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Texas Youth Commission Causes Consternation, Conflict in State Legislature

Last year, honoring the request of state Senator Juan “Chuy” Hinojosa, the Office of the Independent Ombudsman (OIO) of the Texas Youth Commission investigated the reason for the “alarming trend regarding adult certifications” of youthful offenders in Texas. What the OIO reported was a 31 percent increase, between 2007 and 2008, in the number of youths certified as adults by juvenile courts.

Additionally, the OIO found enough problems with the Texas Youth Commission (TYC) to lead the Senate to propose closing both TYC and the Texas Juvenile Probation Commission (TJPC) and combining them into a single entity. The merger of the two agencies, which was estimated to save the state $27 million, had been recommended by the Texas Sunset Advisory Commission.

The OIO’s investigation also revealed that the number of juveniles sent to prison with some form of gang affiliation (40%) doubled by the time they were released from custody (80%).

According to the OIO, TYC facilities provided an unbalanced amount of Christian volunteer services while neglecting “minority faiths.” Other concerns expressed by the OIO included TYC’s handling of suicide prevention, discharges of mentally ill offenders, educational services and the agency’s classification process.

A separate report by the State Auditor’s Office, released in May 2009, revealed that between 2007 and 2008, TYC failed to submit almost $20 million worth of contracts for competitive bidding. The agency also failed to honor its agree-ment to hire additional sex offender counselors for juvenile offenders, and could not justify staffing projections for the 2008-2009 fiscal year.

Further, TYC spent $21.8 million to continue operating two facilities it had agreed to close under a 2007 proposal, and failed to comply with a policy requiring the agency’s Office of Inspector General to investigate reports of abuse within 30 days. During FY 2008, it took an average of 100 days to complete such investigations.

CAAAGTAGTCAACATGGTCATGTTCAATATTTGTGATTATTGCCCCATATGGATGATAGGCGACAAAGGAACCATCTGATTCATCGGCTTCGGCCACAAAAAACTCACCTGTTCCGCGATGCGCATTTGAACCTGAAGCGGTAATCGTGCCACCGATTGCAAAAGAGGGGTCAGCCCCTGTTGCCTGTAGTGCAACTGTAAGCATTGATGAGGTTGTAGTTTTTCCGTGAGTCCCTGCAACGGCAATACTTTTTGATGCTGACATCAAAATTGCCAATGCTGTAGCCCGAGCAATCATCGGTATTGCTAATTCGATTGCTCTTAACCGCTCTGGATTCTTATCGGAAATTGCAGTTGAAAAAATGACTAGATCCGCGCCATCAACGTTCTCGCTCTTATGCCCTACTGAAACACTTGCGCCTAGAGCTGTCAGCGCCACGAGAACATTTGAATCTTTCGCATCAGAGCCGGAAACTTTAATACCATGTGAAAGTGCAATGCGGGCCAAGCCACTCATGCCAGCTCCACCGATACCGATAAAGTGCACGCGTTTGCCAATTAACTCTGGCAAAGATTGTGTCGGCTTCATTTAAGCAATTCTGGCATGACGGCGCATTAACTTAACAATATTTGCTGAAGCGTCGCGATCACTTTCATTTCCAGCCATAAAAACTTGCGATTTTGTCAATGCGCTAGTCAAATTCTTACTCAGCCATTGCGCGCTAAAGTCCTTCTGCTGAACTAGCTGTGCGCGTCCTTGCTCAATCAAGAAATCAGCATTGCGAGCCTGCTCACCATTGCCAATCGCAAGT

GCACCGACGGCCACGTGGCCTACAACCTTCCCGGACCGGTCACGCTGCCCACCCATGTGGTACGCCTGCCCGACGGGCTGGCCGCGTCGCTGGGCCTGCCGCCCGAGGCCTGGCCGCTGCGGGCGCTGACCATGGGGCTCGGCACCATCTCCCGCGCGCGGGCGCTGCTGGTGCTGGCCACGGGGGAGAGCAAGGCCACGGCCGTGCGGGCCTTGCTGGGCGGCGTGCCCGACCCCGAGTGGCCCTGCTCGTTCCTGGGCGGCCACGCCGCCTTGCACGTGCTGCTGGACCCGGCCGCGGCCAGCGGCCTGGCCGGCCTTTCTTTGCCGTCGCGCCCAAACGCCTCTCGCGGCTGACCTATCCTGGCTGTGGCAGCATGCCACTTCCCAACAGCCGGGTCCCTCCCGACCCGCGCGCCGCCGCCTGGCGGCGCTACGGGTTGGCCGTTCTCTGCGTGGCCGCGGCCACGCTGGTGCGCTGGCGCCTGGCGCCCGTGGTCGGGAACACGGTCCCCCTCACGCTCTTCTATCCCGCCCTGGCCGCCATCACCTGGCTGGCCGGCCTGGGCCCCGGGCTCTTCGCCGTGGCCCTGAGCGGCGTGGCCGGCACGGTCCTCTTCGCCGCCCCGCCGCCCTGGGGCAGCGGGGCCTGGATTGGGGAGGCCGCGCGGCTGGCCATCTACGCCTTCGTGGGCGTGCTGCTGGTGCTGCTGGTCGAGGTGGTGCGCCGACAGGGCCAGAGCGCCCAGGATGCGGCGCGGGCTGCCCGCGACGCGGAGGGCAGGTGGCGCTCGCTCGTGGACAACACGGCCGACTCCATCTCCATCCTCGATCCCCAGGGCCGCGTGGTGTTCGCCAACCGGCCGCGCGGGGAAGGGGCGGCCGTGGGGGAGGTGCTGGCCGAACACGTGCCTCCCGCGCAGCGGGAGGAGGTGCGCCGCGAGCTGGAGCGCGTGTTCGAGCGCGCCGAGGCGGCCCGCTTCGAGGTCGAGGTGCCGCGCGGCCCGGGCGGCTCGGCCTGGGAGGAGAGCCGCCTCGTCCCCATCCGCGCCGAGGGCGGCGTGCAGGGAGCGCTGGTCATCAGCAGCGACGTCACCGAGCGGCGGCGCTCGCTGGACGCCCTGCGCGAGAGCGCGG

In spite of these many problems, both the OIO and the House of Representatives rejected the Senate’s proposal to combine TYC and TJPC into a single, more accountable state agency.

Following a widely-publicized 2007 sex scandal that exposed extensive abuse of juveniles by top-ranking TYC offi-cials, the agency made numerous reforms and reduced its population by almost 50 percent, from 4,809 to 2,419 as of April 2009. [See: PLN, May 2009, p.24; Feb. 2008, p.1].

Despite its findings, the State Auditor’s Office concluded that TYC executive director Cherie Townsend had imple-mented about 72% of the recommendations in an earlier audit and was doing an effective job. The OIO reached the same conclusion.

“We also believe there could hardly be anyone more capable than Cherie Townsend to lead the transformation of TYC, if she is given the chance and is provided the support she needs from the legislature, TYC staff and the community,” the OIO report stated.

Therefore, while state Representatives Jerry Madden and Sylvester Turner vocally addressed concerns raised by the OIO report, on May 4, 2009 the House voted to retain both TYC and TJPC as separate agencies by passing HB 3689. That bill also created a Juvenile Justice Policy Coordinating Council, which will make recommendations to TJPC and TYC on ways the agencies can improve their operations.

In addition to the problems cited in the state audit and by the OIO, Townsend will have to deal with other recent is-sues involving the TYC. One of those issues is an April 29, 2009 report by the U.S. Dept. of Justice (DOJ) that found continuing problems at the Evins Regional Juvenile Facility. The Evins facility was placed under federal monitoring for three years as part of a settlement agreement after the DOJ filed suit in January 2008, citing civil rights violations. [See: PLN, Oct. 2008, p.50].

In its April 2009 report, the BOP found the facility still had problems with drugs and other contraband, and with prisoners extorting other prisoners. Further, there were unacceptable delays in investigations into allegations of abuse at the prison. “We’re not there yet, but we’re a lot closer than we were,” said TYC director of public affairs Jim Hurley. “We’re making good progress.”

Someone who isn’t making good progress is the TYC’s recently-appointed ombudsman, Catherine S. Evans, who was indicted in November 2009 on a felony charge of smuggling a prohibited item into a correctional facility.

Evans, a former state district judge who was appointed to the ombudsman’s office by Governor Rick Perry, was accused of bringing a Swiss Army knife into the Crockett State School. Evans said whatever she might have carried with her when she visited the facility was unintentional and “a regrettable mistake.” She was also investigated for bringing contraband into another TYC facility, including a cell phone, prescription medication and money.

Evans resigned after she was charged, on November 30, 2009. “What this indictment shows me is that we have a broken system over there – once again,” said state Senator John Whitmire, who chairs the Senate Criminal Justice Committee.

Sources: Associated Press; First Quarter Report FY 2009, Office of the Independent Ombudsman for the Texas Youth Commission;; Houston Chronicle; The Enterprise; Star-Telegram; The Monitor; Austin American-Statesman

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